By Matthew Stock For people living in a house with more than one storey, stairlifts or home elevators are often a necessity of life as they get older and find it harder to get up and down the stairs. Normal stairlifts have the disadvantage of being a permanent and visible addition to a staircase, while traditional home elevators are bulky and often impractical for most homes. A company in England is hoping their novel design will fill the gap in the market for a new kind of home elevator.

03 Aug 2015 12:41pm GMT

01 Aug 2015

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U.S. Air Force closely following SpaceX blast probe: general

The U.S. Air Force is involved in and closely following a SpaceX-led investigation into the explosion that destroyed an unmanned Falcon 9 rocket minutes after liftoff from Florida on June 28, a top general said on Friday. Lieutentant General Samuel Greaves, who heads the Air Force Space and Missiles Systems Center, did not address those concerns directly.

01 Aug 2015 12:00am GMT

31 Jul 2015

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Scientist: Oil slick likely from natural seafloor seepage

In this photo provided by the Santa Barbara County, Calif., Fire Department, Henry Duncan, left, and Bob Seiler, legs covered in oil, foreground, stand in the Goleta Beach parking lot with their oil-covered kayaks, on the truck at rear, in Goleta, Calif., Wednesday, July 29, 2015. The pair encountered a large oil sheen and called the fire department to investigate. The Coast Guard is investigating this new oil slick off the Southern California coast about a dozen miles from where a broken pipeline spilled thousands of gallons of crude into the ocean in May. (Mike Eliason/ Santa Barbara County Fire Department via AP)LOS ANGELES (AP) - Coast Guard officials say it will likely be a couple more days before they can definitively say what caused a miles-long oil slick to materialize off the Santa Barbara County coast this week, but an expert said Thursday it was more than likely the result of ocean-floor seepage.


31 Jul 2015 2:09am GMT

30 Jul 2015

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Philae lander shows there's more to comets than soft dust

Accomazzo SOM of ESOC reacts after successful landing of Philae lander on comet 67P/ Churyumov-GerasimenkoBy Victoria Bryan and Maria Sheahan BERLIN/FRANKFURT (Reuters) - The comet lander Philae may be uncommunicative at the moment, but the pictures and measurements it took after it touched down on a comet in November have shown scientists that the comet is covered with coarse material, rather than dust, and is harder than expected. European scientists celebrated an historic first when Philae landed on a comet called 67P/Churyumov-Gerasimenko in November after a 10-year journey through space aboard the Rosetta spacecraft. As it landed, Philae bounced and ended up in shadow, where its batteries soon ran out.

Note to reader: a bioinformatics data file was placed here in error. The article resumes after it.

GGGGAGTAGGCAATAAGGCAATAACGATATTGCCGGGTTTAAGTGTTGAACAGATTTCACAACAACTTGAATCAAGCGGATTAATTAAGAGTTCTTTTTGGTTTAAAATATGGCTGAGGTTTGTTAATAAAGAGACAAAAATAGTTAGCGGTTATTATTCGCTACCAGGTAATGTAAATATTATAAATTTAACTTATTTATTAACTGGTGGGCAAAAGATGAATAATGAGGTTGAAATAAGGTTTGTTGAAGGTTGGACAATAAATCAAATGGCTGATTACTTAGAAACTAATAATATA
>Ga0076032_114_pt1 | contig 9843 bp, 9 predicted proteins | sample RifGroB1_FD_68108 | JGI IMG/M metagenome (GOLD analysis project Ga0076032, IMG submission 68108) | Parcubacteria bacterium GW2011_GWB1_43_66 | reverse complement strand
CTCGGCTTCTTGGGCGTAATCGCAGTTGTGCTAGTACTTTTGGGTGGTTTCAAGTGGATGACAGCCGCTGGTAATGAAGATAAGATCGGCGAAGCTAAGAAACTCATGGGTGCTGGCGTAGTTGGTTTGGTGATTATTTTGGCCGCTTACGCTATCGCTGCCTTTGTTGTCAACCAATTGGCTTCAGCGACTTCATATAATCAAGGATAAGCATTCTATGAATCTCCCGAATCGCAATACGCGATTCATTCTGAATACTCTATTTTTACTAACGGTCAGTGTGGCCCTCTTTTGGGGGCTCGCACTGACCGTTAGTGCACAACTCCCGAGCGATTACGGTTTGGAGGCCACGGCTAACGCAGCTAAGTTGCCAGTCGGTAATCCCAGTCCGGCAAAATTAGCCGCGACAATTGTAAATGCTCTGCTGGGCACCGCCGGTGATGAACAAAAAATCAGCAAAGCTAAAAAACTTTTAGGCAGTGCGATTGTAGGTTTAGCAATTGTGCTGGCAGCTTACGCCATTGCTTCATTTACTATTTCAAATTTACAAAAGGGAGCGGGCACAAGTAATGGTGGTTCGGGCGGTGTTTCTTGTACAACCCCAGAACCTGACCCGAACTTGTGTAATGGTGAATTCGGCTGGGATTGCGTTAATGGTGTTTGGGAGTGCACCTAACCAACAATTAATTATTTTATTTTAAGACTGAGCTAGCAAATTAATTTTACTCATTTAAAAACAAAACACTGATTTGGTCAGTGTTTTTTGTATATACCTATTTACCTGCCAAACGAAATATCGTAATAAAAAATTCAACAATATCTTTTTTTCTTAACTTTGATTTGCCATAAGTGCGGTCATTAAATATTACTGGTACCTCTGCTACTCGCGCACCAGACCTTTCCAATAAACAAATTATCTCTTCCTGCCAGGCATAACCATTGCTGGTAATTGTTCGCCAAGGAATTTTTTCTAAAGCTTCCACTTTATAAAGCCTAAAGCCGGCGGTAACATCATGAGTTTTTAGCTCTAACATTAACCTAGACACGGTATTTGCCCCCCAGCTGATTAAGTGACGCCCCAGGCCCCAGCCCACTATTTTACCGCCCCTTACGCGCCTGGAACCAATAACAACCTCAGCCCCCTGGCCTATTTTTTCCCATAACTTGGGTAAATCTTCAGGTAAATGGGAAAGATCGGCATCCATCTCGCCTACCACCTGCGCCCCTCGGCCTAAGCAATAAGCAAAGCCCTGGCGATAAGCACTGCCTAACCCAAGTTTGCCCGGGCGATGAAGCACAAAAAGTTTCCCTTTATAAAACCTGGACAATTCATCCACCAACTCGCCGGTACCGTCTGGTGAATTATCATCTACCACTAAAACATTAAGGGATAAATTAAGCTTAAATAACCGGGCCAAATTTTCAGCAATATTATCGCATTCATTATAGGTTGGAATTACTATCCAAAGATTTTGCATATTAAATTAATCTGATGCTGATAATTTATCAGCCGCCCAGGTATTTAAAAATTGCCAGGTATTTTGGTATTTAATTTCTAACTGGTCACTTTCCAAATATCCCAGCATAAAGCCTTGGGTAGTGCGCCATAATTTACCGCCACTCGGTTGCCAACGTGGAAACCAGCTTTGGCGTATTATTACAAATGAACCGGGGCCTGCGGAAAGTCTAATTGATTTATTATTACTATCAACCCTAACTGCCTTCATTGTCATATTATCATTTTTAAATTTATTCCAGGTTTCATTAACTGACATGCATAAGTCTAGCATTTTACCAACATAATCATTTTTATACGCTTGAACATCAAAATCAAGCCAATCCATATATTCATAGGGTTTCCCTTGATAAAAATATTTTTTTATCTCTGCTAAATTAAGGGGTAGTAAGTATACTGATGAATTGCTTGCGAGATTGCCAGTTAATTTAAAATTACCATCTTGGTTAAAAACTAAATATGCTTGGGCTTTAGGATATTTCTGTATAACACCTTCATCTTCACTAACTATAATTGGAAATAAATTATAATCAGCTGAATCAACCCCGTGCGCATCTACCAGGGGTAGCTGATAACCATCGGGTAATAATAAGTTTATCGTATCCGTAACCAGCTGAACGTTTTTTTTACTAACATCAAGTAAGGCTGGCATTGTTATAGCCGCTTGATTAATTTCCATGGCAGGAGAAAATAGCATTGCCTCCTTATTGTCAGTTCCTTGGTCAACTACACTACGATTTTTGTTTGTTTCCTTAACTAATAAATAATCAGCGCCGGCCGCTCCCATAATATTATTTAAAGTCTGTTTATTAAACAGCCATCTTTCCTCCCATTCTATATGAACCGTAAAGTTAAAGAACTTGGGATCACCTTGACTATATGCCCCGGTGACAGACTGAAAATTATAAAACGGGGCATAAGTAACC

30 Jul 2015 6:05pm GMT

'Bathtub Rings' On Saturn Moon Titan Suggest Dynamic Seas

'Bathtub Rings' On Saturn Moon Titan Suggest Dynamic SeasSaturn's moon, Titan, is the only object in the solar system other than Earth known to have liquid on its surface. While most of the lakes are found around the poles, the dry regions near the equator contain signs of evaporated material left behind like rings on a bathtub that, when combined with geological features, suggest that the location of the liquids on the moon has shifted over time. "Today, Titan's equatorial region is more like a desert - there is a huge sand sea of these phenomenal linear dunes and no lakes or seas," Shannon MacKenzie, a graduate student in physics at the University of Idaho, told Astrobiology Magazine by email.


30 Jul 2015 11:26am GMT

29 Jul 2015

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Lost In Space Without a Spacesuit? Here's What Would Happen (Podcast)

Lost In Space Without a Spacesuit? Here's What Would Happen (Podcast)Paul Sutter is a research fellow at the Astronomical Observatory of Trieste and visiting scholar at the Ohio State University's Center for Cosmology and Astro-Particle Physics. Sutter is also host of the podcasts Ask a Spaceman and RealSpace, and the YouTube series Space In Your Face.


29 Jul 2015 6:40pm GMT

Is Life Possible Around Binary Stars? (Podcast)

Is Life Possible Around Binary Stars? (Podcast)Paul Sutter is a research fellow at the Astronomical Observatory of Trieste and visiting scholar at the Ohio State University's Center for Cosmology and Astro-Particle Physics. Sutter is also host of the podcasts Ask a Spaceman and Realspace, and the YouTube series Space In Your Face. He contributed this article to Space.com's Expert Voices: Op-Ed & Insights.


29 Jul 2015 6:34pm GMT

Corrected - No new contact with comet lander, scientists say

(Corrects surname of DLR scientist in final two paragraphs to Geurts ..not.. Guerts) BERLIN (Reuters) - European scientists said on Wednesday they had once again failed to make contact with the Philae comet lander, which has struggled to maintain a reliable communication link since coming back to life last month. The fridge-sized robotic lab, which landed on a comet called 67P/Churyumov-Gerasimenko in November in an historic first, last made contact via the Rosetta orbiter on July 9. The lander initially bounced away from its intended landing place upon reaching the comet and settled in the shadows where there was not enough sunlight to power its solar panels.

29 Jul 2015 12:28pm GMT